COVID-19 testing revisited—stopping the spread

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We continue to have surging COVID-19 infections as we head further into winter during this global pandemic. As the influenza season is also upon us, it is important to be vigilant regarding Sars-CoV-2 within our state.

This pandemic has led to poor medical outcomes within communities of color as well as other at-risk communities. All Minnesotans should be aware of who should get tested, when that test should occur, and where to get tested.

Who and when

It’s important to identify which individuals should seek testing during this pandemic, particularly as some individuals see testing as a means to gather safely. Testing availability has improved, but resources are taxed as case numbers surge, and testing resources are being stretched.

Regardless, negative test results alone do not change the need for mask wearing, hand washing, or social distancing. The potential for vaccination from Sars-CoV-2 may be imminent, but we still need to limit further cases of this deadly illness if vaccination is to be effective. 

Contracting COVID-19 can be very debilitating and even fatal, as most are aware. Five types of individuals, listed below, are identified as high risk for contracting COVID-19 and should seek testing.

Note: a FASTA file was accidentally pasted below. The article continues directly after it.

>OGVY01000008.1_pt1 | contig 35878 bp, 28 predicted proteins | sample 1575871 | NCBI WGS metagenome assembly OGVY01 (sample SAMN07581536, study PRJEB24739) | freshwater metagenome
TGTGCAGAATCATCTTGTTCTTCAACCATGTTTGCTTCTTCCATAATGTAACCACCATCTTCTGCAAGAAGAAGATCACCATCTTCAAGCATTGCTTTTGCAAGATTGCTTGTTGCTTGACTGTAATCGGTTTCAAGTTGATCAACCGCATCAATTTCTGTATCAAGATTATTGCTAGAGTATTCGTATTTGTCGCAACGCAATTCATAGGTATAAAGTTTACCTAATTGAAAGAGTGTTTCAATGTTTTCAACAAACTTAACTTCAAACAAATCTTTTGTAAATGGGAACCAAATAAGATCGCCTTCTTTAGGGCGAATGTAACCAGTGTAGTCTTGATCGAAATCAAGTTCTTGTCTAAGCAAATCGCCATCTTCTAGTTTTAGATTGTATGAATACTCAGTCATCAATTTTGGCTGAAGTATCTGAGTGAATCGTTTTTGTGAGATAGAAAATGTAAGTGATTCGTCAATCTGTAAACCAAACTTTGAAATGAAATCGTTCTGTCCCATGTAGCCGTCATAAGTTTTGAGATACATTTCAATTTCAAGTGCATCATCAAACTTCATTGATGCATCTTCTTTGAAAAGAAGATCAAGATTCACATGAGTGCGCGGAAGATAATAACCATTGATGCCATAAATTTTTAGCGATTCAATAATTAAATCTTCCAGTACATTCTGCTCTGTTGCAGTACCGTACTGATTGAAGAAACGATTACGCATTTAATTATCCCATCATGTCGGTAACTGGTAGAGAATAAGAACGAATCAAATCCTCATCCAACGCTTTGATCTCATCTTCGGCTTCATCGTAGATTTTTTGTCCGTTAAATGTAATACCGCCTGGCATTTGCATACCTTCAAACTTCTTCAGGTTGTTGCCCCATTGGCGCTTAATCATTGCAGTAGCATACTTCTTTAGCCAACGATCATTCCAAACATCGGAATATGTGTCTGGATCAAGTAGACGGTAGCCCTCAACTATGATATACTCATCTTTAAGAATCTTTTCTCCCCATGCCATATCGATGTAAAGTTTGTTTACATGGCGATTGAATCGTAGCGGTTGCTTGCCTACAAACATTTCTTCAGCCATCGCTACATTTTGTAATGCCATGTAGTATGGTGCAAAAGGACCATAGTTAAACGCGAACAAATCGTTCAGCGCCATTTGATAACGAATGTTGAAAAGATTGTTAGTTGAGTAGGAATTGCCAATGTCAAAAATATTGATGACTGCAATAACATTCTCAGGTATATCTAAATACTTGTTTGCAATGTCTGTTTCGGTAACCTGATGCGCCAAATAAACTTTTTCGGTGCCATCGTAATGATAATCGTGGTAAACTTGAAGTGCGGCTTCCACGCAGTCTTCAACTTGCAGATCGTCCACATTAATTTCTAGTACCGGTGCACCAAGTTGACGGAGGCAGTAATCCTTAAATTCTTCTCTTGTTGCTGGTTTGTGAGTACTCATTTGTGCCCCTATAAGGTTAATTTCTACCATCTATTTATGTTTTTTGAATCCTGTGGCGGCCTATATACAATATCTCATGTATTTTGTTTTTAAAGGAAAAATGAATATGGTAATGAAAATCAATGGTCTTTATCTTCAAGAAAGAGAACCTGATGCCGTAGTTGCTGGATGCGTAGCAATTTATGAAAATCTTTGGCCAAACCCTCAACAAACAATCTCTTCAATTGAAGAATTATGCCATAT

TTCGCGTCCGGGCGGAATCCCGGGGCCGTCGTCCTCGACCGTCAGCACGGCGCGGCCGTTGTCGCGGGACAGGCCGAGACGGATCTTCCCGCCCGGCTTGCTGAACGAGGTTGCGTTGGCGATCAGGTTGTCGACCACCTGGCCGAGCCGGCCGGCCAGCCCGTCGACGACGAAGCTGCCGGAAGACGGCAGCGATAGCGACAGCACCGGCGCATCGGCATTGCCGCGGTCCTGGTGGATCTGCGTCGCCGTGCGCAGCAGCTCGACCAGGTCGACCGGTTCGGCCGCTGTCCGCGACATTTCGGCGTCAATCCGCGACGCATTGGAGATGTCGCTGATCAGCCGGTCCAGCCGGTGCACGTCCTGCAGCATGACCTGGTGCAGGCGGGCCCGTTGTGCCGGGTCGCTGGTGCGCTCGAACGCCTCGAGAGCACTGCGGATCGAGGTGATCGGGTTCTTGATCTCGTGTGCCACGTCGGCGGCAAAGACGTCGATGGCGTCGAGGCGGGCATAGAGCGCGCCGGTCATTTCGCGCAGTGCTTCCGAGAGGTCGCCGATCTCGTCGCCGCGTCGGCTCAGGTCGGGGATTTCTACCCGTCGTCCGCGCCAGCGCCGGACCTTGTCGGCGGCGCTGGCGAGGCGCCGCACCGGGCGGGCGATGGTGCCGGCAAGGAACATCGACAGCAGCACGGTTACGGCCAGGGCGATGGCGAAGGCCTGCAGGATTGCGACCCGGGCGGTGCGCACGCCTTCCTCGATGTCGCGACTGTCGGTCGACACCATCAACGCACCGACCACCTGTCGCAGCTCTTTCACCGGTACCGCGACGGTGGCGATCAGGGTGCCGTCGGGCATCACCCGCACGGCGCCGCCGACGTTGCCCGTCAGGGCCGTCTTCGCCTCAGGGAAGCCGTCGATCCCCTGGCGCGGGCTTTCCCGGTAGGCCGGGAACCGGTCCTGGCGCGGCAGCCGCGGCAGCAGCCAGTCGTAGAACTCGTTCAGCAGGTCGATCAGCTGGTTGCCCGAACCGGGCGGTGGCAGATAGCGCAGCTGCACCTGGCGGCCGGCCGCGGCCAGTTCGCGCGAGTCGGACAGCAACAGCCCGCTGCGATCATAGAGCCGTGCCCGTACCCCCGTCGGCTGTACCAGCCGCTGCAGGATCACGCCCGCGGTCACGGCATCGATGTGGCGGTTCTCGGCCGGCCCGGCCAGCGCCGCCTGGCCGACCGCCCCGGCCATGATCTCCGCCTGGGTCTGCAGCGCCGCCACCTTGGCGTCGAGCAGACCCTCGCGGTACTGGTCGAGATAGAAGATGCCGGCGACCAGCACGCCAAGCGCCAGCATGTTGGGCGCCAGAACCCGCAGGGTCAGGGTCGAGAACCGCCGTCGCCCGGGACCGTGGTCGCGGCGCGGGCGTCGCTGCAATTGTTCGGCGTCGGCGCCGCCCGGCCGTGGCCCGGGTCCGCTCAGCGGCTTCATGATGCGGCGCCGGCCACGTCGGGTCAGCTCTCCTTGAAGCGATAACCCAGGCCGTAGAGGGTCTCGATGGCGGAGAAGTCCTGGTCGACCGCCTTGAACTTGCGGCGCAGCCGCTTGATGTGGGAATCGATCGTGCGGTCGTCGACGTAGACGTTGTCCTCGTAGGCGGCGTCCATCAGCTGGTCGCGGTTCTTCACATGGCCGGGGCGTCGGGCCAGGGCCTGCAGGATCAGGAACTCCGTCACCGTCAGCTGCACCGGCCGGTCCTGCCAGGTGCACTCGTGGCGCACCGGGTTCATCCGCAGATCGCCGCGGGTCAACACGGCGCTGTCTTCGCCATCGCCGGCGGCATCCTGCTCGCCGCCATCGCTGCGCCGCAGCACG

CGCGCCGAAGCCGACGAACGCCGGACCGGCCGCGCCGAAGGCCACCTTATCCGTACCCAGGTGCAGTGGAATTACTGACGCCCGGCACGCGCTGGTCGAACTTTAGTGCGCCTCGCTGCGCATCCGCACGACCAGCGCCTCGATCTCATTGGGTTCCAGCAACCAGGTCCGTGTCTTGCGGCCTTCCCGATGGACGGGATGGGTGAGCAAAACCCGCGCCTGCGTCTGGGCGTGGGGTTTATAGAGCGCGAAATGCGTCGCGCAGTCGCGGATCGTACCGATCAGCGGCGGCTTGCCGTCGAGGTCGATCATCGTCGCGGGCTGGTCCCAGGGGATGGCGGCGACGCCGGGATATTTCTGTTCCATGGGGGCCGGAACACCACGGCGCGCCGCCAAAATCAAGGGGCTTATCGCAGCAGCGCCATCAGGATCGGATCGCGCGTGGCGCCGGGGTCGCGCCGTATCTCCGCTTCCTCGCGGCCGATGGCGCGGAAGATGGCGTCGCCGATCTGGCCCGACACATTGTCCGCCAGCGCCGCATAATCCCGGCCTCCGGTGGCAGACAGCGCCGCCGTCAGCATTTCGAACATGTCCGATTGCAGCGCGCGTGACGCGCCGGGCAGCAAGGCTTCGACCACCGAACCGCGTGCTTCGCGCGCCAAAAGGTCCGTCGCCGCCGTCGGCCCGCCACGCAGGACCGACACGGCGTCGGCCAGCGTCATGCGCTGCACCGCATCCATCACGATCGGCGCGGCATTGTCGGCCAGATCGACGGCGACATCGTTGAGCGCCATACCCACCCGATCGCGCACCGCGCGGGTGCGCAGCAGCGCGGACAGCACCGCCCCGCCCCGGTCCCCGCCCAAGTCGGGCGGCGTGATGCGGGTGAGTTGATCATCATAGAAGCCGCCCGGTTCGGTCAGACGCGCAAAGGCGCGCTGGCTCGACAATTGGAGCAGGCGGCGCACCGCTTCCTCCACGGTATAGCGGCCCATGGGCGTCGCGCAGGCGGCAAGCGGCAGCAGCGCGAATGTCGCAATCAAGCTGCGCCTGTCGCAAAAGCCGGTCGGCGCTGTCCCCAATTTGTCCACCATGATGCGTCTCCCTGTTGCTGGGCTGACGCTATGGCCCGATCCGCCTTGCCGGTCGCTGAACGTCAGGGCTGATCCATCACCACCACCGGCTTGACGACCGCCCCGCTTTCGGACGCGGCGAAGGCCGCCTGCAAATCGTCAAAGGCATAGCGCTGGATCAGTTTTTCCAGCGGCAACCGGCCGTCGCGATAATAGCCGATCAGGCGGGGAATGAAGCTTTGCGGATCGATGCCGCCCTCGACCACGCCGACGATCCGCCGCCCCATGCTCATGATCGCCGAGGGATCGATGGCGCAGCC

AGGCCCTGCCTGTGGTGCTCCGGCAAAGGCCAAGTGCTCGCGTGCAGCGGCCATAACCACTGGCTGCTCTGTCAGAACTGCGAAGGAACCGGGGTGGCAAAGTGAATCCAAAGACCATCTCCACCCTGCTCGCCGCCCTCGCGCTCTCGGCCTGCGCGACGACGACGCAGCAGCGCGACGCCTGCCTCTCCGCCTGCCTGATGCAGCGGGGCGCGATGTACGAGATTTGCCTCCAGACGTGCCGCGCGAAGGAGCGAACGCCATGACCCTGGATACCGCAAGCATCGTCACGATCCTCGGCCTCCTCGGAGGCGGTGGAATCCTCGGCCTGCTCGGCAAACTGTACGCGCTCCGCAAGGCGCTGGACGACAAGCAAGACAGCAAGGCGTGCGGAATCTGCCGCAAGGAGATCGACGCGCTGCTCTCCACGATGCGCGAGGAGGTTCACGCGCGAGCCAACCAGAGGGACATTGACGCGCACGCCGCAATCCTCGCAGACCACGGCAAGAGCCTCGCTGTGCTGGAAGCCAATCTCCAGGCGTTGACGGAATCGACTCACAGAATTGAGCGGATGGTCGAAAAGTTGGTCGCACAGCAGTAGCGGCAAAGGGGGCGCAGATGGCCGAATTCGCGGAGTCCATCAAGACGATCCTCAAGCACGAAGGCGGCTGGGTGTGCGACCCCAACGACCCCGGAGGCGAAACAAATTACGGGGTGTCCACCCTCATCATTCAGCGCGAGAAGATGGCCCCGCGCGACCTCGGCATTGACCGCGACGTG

Individuals who are:

A)  With symptoms of COVID-19 (fever, cough, fatigue, new loss of taste or smell, nausea, diarrhea, headache, runny nose, difficulty breathing)

      1) Obtain a COVID test ASAP

      2) Isolate for at least 7 to 10 days

B)  In need of medical care or a procedure (elective surgery, colonoscopy, etc.)

      Test 24-72 hours prior

C)  In close contact with someone suspected to have COVID-19

      Test 5-7 days after exposure

D)  Pregnant individuals are screened for testing

      1) Upon admission to hospital

      2) Typically from 37-40 weeks

E)  Newborns born to a pregnant person with suspected COVID-19

      Tested when neonate is one day to two days old      

The current testing options in the state of Minnesota are varied. In a prior article (see below) I delineated the differing tests available at the time, predominantly nasal and oral swabbing for use during Polymerase Chain Reaction antigen testing. A test for the antibodies to Sars-CoV-2 is possible if samples from patient blood are obtained. Positive antibody results indicate current and possibly past exposure to the virus.

An added option is saliva testing that may be done at home or obtained in a clinic setting if available. All of the above tests possess varied accuracy and meaning of their results. A health care professional may help guide which test is best for you as well as what the results may mean.

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Where to get tested

  • The Minnesota Department of Health (MDH) does provide guidance for the location of various testing options.
  • On-site health care (hospitals, urgent care): Sometimes limited to symptomatic individuals with insurance
  • Pharmacies: Free of charge at many locations (ask first), but samples may be sent out of state which can delay results